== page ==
Stewart's nose is a little bit crooked. He used to live in a barn, where he was kicked in the face by a horse.

Stewart is the oldest cat at the Animal Rescue League of Berks County. He politely naps in the sun while his human friend, Sean Rodriguez, reads him a book.

The premise of a new program at this animal shelter an hour outside of Philadelphia has all the elements of a viral online video: children reading to rescued cats.

Rodriguez, who's in fifth grade, finds it hard to read in school with his classmates looking at him.

"It's kind of scary," he explained, "because there are a lot of people in my class, so I like skip half of a sentence and I mess up and then I have to restart."

That's what inspired his mother, Kristi Rodriguez, the rescue league's volunteer coordinator, to suggest he come read to her cat room.

"Do you enjoy reading more, do you think, now that you get to read to the animals?" she asked her son. "Does it make it more fun to read?"

"Yeah, it really does."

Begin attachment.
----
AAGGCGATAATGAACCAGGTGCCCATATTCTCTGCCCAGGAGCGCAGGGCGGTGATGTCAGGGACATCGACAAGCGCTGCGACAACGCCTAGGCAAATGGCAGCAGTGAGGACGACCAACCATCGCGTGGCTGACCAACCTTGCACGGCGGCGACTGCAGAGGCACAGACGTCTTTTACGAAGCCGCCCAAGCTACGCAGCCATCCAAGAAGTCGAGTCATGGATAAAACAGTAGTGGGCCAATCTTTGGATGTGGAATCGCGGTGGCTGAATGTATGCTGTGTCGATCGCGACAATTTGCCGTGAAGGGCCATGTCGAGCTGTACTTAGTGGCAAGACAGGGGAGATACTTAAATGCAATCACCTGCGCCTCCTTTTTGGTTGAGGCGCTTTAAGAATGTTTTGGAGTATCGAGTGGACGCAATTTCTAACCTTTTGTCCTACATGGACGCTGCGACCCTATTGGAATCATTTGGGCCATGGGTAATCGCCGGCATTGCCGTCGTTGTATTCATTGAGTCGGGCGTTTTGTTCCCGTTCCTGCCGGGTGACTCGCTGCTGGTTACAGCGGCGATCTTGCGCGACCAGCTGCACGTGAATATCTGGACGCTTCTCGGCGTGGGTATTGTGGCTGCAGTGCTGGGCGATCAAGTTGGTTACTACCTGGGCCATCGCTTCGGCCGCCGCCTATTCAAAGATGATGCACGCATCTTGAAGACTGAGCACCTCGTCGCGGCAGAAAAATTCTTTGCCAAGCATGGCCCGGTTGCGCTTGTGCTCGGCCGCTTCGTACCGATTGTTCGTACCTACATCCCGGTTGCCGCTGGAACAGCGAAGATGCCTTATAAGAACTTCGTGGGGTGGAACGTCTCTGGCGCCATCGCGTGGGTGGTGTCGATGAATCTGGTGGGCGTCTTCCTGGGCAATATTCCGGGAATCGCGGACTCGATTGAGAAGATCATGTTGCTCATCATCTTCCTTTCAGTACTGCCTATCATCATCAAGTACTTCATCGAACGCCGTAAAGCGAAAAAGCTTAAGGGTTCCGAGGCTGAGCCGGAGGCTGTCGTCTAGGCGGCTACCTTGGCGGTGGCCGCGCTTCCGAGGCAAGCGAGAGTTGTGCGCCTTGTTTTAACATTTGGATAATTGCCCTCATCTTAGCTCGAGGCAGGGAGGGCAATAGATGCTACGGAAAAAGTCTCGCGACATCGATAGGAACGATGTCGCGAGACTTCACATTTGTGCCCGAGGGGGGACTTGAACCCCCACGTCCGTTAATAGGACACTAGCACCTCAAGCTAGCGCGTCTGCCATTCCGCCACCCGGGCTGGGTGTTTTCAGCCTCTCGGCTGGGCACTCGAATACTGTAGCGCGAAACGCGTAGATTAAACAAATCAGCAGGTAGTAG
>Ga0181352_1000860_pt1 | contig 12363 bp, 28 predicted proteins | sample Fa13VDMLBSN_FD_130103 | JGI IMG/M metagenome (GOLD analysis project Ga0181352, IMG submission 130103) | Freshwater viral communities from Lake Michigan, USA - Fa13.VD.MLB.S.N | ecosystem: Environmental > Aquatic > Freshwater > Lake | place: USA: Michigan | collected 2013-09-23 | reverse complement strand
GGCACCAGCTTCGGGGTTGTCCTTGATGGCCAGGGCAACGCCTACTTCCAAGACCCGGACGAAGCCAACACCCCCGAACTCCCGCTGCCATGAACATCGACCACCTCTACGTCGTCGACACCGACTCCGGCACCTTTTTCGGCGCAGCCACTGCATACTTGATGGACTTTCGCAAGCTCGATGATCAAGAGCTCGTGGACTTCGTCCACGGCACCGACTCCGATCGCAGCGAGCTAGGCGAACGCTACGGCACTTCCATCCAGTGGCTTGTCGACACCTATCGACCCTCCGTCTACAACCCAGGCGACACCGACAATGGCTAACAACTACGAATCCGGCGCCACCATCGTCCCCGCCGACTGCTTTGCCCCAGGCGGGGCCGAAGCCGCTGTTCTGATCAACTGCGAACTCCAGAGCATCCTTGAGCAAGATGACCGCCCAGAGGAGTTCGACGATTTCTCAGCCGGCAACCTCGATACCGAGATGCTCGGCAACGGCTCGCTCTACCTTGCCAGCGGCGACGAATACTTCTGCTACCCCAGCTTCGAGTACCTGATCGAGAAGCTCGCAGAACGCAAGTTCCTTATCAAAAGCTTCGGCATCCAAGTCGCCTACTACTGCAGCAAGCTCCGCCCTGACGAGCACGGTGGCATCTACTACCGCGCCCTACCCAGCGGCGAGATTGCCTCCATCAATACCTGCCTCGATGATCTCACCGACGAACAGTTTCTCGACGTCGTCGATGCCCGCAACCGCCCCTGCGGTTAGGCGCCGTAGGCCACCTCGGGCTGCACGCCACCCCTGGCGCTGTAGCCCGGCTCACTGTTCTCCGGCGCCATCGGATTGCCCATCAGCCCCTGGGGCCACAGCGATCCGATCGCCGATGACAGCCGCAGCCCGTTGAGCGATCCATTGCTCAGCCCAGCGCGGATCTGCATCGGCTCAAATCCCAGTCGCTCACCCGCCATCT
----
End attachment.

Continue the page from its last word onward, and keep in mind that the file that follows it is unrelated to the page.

Kristi Rodriguez sent out fliers to local schools, libraries and speech programs to invite other students.

"They can come here, sit with the cats and the cats don't judge. They don't care what story you're reading or how well you read. They're just looking for that affection and that attention from the kids."

Socialized cats are also easier to adopt out, which is important. During kitten season, the rescue can get deliveries of up to 30 cats a day.

Chymera Fields introduces Chase, her favorite cat, a tiny one. Seven-year-old Fields is another regular visitor to the cat room, though it's the first time she's read to a cat ("He's a very good listener," she said.)

Fields's mom says they can't have a cat at home, so visiting the animals is a good compromise. Chymera accepts that, but said her favorite cat is very sweet and he deserves to get adopted soon.

She'll miss visiting him, she acknowledged, but "I want the best for him and if he gets a new home then that's going to be great."